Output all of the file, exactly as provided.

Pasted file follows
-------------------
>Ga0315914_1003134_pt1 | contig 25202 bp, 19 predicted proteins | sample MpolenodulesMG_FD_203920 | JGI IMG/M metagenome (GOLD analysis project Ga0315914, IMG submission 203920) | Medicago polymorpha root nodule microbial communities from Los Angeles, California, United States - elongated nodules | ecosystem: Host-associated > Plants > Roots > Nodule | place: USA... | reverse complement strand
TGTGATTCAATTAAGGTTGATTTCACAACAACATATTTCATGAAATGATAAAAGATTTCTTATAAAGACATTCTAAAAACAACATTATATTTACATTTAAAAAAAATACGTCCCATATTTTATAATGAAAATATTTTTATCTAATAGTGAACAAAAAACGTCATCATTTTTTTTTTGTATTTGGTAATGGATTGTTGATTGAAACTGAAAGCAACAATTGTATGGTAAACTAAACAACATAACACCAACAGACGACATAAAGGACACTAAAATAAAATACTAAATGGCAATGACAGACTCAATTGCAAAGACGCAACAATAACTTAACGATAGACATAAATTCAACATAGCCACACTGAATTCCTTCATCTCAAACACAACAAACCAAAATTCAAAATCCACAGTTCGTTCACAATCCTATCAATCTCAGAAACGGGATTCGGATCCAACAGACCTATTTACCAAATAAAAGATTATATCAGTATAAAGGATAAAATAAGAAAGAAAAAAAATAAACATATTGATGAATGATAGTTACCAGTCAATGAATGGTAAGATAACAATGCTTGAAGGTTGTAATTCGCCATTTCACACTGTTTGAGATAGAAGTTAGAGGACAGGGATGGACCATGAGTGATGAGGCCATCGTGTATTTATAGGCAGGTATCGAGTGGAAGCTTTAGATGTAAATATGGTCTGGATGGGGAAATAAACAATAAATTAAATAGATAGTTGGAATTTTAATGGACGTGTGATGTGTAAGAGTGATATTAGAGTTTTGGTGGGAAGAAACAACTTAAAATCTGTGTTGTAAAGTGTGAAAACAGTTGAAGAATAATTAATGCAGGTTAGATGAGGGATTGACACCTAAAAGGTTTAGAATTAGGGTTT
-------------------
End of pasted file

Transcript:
>Ga0315914_1003134_pt1 | contig 25202 bp, 19 predicted proteins | sample MpolenodulesMG_FD_203920 | JGI IMG/M metagenome (GOLD analysis project Ga0315914, IMG submission 203920) | Medicago polymorpha root nodule microbial communities from Los Angeles, California, United States - elongated nodules | ecosystem: Host-associated > Plants > Roots > Nodule | place: USA... | reverse complement strand
TGTGATTCAATTAAGGTTGATTTCACAACAACATATTTCATGAAATGATAAAAGATTTCTTATAAAGACATTCTAAAAACAACATTATATTTACATTTAAAAAAAATACGTCCCATATTTTATAATGAAAATATTTTTATCTAATAGTGAACAAAAAACGTCATCATTTTTTTTTTGTATTTGGTAATGGATTGTTGATTGAAACTGAAAGCAACAATTGTATGGTAAACTAAACAACATAACACCAACAGACGACATAAAGGACACTAAAATAAAATACTAAATGGCAATGACAGACTCAATTGCAAAGACGCAACAATAACTTAACGATAGACATAAATTCAACATAGCCACACTGAATTCCTTCATCTCAAACACAACAAACCAAAATTCAAAATCCACAGTTCGTTCACAATCCTATCAATCTCAGAAACGGGATTCGGATCCAACAGACCTATTTACCAAATAAAAGATTATATCAGTATAAAGGATAAAATAAGAAAGAAAAAAAATAAACATATTGATGAATGATAGTTACCAGTCAATGAATGGTAAGATAACAATGCTTGAAGGTTGTAATTCGCCATTTCACACTGTTTGAGATAGAAGTTAGAGGACAGGGATGGACCATGAGTGATGAGGCCATCGTGTATTTATAGGCAGGTATCGAGTGGAAGCTTTAGATGTAAATATGGTCTGGATGGGGAAATAAACAATAAATTAAATAGATAGTTGGAATTTTAATGGACGTGTGATGTGTAAGAGTGATATTAGAGTTTTGGTGGGAAGAAACAACTTAAAATCTGTGTTGTAAAGTGTGAAAACAGTTGAAGAATAATTAATGCAGGTTAGATGAGGGATTGACACCTAAAAGGTTTAGAATTAGGGTTT